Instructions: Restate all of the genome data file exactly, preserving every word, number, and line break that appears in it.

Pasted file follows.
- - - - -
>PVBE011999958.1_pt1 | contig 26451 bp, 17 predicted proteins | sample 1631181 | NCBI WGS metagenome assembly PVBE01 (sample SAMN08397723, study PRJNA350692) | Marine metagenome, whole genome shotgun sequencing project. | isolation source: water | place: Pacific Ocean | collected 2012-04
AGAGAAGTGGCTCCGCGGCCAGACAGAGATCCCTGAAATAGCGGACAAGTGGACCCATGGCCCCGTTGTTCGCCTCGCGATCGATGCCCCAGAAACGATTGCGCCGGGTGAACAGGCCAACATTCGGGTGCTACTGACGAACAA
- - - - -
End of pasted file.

>PVBE011999958.1_pt1 | contig 26451 bp, 17 predicted proteins | sample 1631181 | NCBI WGS metagenome assembly PVBE01 (sample SAMN08397723, study PRJNA350692) | Marine metagenome, whole genome shotgun sequencing project. | isolation source: water | place: Pacific Ocean | collected 2012-04
AGAGAAGTGGCTCCGCGGCCAGACAGAGATCCCTGAAATAGCGGACAAGTGGACCCATGGCCCCGTTGTTCGCCTCGCGATCGATGCCCCAGAAACGATTGCGCCGGGTGAACAGGCCAACATTCGGGTGCTACTGACGAACAA